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Danby House, site of alleged fight between residents that was encouraged by employees, sued by one of the residents
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Danby House, site of alleged fight between residents that was encouraged by employees, sued by one of the residents

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Danby House

Danby House at 3150 Burke Mill Road, Winston-Salem

Danby House — the assisted-living facility where three employees were accused of inciting two female residents to fight each other last year — is facing a lawsuit filed by one of those residents. 

Attorneys for Betty Elaine Moore, a 75-year-old resident at Danby House, filed the lawsuit Wednesday in Forsyth Superior Court against Danby House LLC; ALG Senior LLC, which operates Danby House; and the three women who face charges in the incident that occurred on June 19, 2019. On Monday, Oct. 12, the women — Marilyn Latish McKey, 33; Tonacia Yvonne Tyson, 21; and Tanesha Deshawn Jordan, 27 — were all indicted on misdemeanor charges of assaulting an individual with a disability. ALG Senior LLC was formerly Affinity Living Group LLC. The company changed its name in June.

According to court documents, Forsyth County prosecutors allege that the three women encouraged Moore and a 71-year-old resident to fight each other. The lawsuit alleges that the three women shared the videos with other people, some of whom posted one of the videos to YouTube. According to a search warrant, Jordan recorded the fight and shared it with others. Tyson recorded a second incident in which McKey is alleged to have pushed Moore into her room. That video was also shared, the search warrant said.

Documents from the N.C. Department of Health and Human Services and the lawsuit allege that the 71-year-old resident hit Moore repeatedly and choked her. The lawsuit alleges that the three workers did not intervene in the fight and failed to notify supervisors. The lawsuit also alleges that officials at Danby House, when told of the incident, did not contact Winston-Salem police. According to a search warrant, Alexandria Johnson, an employee, contacted police on June 21, 2019, the same day that a staff meeting was held during which Brooke Wood, regional vice president of operations for what was then known as Affinity Living Group LLC, talked about the incident. 

The lawsuit makes several claims, including negligent hiring, supervision and retention and medical negligence. 

In a news release, Daniel Donovan, one of the attorneys for the woman, said the company should be held accountable.

"The actions of Ms. McKey, Ms. Tyson, and Ms. Jordan are indefensible," he said. "However, it is the corporation and the corporate decision-makers that are truly to blame for their policies of hiring unqualified staff, failing to properly train them, then leaving them unsupervised with the most vulnerable patients." 

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In a statement Friday, Danby House said, "While we traditionally do not comment on pending litigation, and have not been served with a copy of the complaint, this was an isolated incident of criminal misconduct by three former Danby House employees. Danby House does not, and has never, condoned such egregious misconduct, which is contrary to the training, policies and values of this community. At all times, Danby House has fully cooperated with law enforcement and will continue to do so."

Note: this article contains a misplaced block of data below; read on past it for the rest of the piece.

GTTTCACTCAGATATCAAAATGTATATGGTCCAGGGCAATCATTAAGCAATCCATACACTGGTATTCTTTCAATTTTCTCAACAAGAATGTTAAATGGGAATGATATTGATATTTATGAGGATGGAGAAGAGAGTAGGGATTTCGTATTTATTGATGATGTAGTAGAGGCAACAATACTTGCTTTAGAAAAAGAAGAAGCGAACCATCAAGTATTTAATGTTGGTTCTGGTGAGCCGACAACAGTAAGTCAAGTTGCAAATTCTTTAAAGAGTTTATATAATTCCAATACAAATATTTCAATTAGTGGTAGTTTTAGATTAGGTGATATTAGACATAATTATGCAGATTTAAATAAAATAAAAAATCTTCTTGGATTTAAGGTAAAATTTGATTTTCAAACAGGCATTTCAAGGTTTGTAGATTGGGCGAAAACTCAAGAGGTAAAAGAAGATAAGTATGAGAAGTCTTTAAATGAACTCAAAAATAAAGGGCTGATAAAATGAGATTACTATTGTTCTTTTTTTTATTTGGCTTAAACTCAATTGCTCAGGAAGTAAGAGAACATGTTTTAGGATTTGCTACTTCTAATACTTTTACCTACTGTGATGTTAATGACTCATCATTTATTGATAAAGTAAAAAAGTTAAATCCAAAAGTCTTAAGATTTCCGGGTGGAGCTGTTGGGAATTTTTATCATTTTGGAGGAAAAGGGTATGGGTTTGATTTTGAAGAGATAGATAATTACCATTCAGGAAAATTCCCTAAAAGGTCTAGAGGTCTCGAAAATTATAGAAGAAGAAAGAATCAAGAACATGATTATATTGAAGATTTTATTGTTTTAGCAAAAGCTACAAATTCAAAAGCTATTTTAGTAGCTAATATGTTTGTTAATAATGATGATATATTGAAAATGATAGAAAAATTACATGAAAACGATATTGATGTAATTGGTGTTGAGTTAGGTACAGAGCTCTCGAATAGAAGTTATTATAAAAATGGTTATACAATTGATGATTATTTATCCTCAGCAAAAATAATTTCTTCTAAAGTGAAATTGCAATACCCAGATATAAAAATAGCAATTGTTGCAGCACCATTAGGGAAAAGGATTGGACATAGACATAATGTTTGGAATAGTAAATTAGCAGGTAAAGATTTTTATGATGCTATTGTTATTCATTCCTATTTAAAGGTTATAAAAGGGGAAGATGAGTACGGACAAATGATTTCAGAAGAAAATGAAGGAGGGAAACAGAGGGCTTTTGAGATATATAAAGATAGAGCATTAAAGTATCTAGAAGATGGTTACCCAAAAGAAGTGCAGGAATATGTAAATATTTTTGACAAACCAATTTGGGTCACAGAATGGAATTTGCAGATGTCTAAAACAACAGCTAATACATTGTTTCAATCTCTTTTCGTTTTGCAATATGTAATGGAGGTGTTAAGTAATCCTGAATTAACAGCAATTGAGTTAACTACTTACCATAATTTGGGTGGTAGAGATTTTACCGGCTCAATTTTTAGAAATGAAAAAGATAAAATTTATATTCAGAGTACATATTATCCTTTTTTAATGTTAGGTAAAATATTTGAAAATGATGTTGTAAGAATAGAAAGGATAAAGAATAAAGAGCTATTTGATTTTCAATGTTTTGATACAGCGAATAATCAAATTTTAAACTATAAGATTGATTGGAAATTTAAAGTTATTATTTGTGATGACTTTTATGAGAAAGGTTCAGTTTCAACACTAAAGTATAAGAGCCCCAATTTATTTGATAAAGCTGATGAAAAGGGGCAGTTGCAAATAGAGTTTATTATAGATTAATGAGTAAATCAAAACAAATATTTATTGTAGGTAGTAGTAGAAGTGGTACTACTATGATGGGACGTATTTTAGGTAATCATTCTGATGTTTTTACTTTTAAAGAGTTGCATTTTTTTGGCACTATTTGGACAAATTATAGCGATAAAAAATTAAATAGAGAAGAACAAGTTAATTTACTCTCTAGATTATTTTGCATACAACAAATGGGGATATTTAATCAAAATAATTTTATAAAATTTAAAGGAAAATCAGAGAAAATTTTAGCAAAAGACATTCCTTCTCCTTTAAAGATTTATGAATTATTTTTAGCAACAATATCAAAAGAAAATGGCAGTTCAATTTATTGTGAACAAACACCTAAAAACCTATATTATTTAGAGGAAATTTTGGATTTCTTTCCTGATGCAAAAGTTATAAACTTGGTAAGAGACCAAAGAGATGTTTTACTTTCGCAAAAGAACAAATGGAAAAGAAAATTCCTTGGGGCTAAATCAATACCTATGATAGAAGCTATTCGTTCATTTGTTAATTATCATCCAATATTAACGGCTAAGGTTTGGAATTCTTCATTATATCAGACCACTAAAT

According to the lawsuit, Moore was in the Special Care Unit, which is reserved for residents suffering from dementia and Alzheimer's. On June 19, 2019, she was in her room when the other woman came into her room. The lawsuit said the 71-year-old resident had a history of coming into other resident's rooms and agitating them. She had come into Moore's room before, causing conflict, the lawsuit said.

McKey, Jordan and Tyson, all personal care aides, had come into Moore's room to check on her roommate, who had fallen. The 71-year-old resident began hitting Moore, knocking her back onto her bed, and then started choking her until "she was close to losing consciousness." 

The lawsuit said McKey, Jordan and Tyson did not do anything and in fact, encouraged the two female residents to fight each other. Another employee, a medication aide, also witnessed the attack but did not alert supervisors, the lawsuit said. 

On June 20, 2019, the regional vice president for Danby found out about the incident through text messages and asked about the incident at a staff meeting the next day, the lawsuit said. According to the lawsuit, the regional vice president failed to contact authorities or Moore's family. A search warrant identifies the regional vice president as Brooke Wood.

After the incident, the N.C. Department of Health and Human Services barred Danby House from admitting new residents because of numerous patient-care deficiencies. The deficiencies, laid out in documents filed last year, said that employees were not properly trained and that they failed to administer medications to residents as prescribed by a doctor. NCDHHS also found evidence that employees allowed, and in some cases encouraged, the residents to fight. The employees videotaped some of the fights because they didn't like one of the residents involved.

Danby House has had a history of having deficiencies, according to records with the N.C. Department of Health and Human Services. As of Sept. 29, Danby House did not have any deficiencies. 

The lawsuit is seeking at least $25,000 in compensatory damages and an unknown amount of punitive damages. 

336-727-7326

@mhewlettWSJ

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